Well, I'm not a lawyer and I didn't sleep at a Holiday Inn last night but if I was, I'd say let's start looking at the laws that give these sites protection under the definition of being platforms and not publishers, laws like the DMCA.
If I post something illegal on Twitter, CEO Jack Dorsey isn't going to go to prison. He'll argue, correctly, that the DMCA protects him because Twitter, as a platform, is not responsible for what its users post.
Except... When Dorsey starts censoring posts that are otherwise perfectly legal, Twitter becomes a de facto publisher and should be held to the same legal standards that other non-platforms are.
Let's start there. If you want the legal protections offered to platforms, you need to get out of the business of censoring legal speech. If you want to censor speech, then prepare to be treated as a publisher, held responsible for everything posted on your site, and lose the protections offered to platforms under the DMCA and other similar legislation.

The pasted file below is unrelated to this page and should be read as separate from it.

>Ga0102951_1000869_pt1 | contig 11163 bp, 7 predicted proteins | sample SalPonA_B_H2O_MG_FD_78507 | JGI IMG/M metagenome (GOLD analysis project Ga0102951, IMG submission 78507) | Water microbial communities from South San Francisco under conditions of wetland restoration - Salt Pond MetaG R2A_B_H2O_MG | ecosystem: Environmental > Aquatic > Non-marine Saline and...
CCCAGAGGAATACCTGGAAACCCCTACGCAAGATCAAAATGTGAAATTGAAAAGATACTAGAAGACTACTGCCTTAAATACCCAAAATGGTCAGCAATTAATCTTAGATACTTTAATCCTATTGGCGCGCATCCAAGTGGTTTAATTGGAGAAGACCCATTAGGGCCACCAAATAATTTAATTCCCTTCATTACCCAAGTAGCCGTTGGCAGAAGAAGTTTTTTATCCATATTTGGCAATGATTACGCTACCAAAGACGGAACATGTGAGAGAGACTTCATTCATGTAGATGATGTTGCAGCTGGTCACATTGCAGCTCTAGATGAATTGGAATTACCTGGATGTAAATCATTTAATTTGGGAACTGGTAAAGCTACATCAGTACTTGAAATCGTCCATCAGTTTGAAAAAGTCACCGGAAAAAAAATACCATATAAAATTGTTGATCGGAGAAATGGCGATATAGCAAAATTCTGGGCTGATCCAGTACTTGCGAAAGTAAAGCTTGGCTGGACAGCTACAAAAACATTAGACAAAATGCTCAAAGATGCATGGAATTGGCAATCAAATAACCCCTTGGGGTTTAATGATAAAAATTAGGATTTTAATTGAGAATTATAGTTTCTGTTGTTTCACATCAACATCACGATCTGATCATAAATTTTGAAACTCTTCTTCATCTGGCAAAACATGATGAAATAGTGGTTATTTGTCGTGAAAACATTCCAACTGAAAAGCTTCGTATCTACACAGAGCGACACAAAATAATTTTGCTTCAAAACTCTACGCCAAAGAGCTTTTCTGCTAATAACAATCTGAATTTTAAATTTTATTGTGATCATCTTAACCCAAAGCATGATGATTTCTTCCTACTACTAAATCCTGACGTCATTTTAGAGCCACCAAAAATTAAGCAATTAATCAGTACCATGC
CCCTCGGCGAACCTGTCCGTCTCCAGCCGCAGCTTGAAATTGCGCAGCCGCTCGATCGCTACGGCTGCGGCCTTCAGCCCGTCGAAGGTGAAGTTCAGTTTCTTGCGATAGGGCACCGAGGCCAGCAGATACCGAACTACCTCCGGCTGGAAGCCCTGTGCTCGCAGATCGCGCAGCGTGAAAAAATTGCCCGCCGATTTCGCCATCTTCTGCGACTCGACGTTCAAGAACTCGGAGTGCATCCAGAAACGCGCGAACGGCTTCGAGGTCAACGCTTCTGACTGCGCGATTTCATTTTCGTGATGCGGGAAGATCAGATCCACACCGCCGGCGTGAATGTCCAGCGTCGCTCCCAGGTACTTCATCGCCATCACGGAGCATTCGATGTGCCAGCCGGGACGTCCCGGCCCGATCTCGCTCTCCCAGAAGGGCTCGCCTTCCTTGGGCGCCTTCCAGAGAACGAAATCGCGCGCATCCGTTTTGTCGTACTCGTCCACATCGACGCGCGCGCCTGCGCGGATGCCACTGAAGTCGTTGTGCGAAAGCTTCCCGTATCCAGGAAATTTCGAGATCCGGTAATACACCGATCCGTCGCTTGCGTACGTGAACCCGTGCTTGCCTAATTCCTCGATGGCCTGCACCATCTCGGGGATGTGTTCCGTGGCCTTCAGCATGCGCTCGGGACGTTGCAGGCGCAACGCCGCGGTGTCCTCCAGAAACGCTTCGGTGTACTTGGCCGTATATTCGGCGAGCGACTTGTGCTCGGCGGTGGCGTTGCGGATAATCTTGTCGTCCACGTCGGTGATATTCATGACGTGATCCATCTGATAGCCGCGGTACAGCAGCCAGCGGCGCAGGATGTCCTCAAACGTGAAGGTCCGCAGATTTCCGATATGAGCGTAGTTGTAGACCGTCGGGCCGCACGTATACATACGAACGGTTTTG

So who initiates this?
Who starts looking that has standing?
Do you expect Congress to do this? The Executive branch? A private firm or citizen?
I'm not against that outcome or even the means you propose, but I don't see anyone in government willing to take this on.
President Trump tweets about it, and I'm glad to see it brought up, but that's far from doing something.
With one order, he could totally declassify the documents Reps Bob Goodlatte and Devin Nunces have asked for, too. Or fire Sessions, Rosenstein, et al. But he doesn't.
I'd really love to see what you propose, or what I said the President should do, but I just don't see it happening.